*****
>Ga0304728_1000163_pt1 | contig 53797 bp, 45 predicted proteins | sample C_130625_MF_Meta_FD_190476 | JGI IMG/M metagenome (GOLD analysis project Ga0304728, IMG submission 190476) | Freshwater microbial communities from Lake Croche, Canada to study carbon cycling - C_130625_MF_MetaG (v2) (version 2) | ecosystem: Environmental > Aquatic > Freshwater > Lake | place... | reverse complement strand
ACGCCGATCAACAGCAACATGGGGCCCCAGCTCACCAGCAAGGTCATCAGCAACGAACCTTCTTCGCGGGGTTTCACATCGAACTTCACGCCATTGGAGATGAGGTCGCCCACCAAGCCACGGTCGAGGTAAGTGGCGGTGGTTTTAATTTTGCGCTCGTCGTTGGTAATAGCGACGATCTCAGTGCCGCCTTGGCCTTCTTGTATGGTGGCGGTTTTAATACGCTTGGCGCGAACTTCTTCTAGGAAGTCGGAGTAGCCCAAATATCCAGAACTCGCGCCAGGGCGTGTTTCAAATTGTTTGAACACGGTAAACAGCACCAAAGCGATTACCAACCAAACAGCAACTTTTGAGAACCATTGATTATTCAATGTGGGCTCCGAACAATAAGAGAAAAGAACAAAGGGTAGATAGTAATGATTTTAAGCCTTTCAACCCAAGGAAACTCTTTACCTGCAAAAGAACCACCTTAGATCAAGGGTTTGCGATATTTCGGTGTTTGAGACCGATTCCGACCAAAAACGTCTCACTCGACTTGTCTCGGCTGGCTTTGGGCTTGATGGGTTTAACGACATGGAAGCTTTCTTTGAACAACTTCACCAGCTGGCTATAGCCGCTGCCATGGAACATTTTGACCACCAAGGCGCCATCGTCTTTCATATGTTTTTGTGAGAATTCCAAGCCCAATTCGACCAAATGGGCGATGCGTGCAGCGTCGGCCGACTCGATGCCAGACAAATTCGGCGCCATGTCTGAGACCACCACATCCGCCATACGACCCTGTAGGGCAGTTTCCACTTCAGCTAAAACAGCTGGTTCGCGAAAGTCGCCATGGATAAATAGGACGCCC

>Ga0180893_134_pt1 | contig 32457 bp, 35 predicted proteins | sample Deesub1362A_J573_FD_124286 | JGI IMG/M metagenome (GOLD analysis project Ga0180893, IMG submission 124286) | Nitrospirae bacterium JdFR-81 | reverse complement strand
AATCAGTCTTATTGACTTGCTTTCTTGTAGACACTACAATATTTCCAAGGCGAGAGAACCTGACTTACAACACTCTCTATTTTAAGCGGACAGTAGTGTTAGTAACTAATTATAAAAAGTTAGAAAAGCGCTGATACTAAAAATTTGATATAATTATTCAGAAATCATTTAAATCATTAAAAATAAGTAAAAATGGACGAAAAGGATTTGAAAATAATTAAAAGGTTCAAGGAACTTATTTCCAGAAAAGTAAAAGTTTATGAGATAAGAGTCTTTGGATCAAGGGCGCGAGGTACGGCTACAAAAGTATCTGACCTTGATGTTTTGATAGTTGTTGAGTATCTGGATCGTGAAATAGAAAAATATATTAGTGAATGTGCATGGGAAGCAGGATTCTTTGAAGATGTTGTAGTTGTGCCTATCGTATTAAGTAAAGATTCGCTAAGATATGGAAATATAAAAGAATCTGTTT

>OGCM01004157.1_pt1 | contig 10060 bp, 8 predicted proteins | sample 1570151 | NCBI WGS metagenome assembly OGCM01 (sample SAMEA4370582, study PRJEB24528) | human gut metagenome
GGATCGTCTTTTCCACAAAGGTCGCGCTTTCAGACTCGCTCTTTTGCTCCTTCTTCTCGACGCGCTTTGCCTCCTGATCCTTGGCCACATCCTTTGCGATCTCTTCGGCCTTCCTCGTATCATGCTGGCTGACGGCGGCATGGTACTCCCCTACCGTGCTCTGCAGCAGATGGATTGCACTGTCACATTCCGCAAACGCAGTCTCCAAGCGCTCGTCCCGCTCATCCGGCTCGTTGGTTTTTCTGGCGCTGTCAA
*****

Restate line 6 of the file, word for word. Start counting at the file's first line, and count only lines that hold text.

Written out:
GGATCGTCTTTTCCACAAAGGTCGCGCTTTCAGACTCGCTCTTTTGCTCCTTCTTCTCGACGCGCTTTGCCTCCTGATCCTTGGCCACATCCTTTGCGATCTCTTCGGCCTTCCTCGTATCATGCTGGCTGACGGCGGCATGGTACTCCCCTACCGTGCTCTGCAGCAGATGGATTGCACTGTCACATTCCGCAAACGCAGTCTCCAAGCGCTCGTCCCGCTCATCCGGCTCGTTGGTTTTTCTGGCGCTGTCAA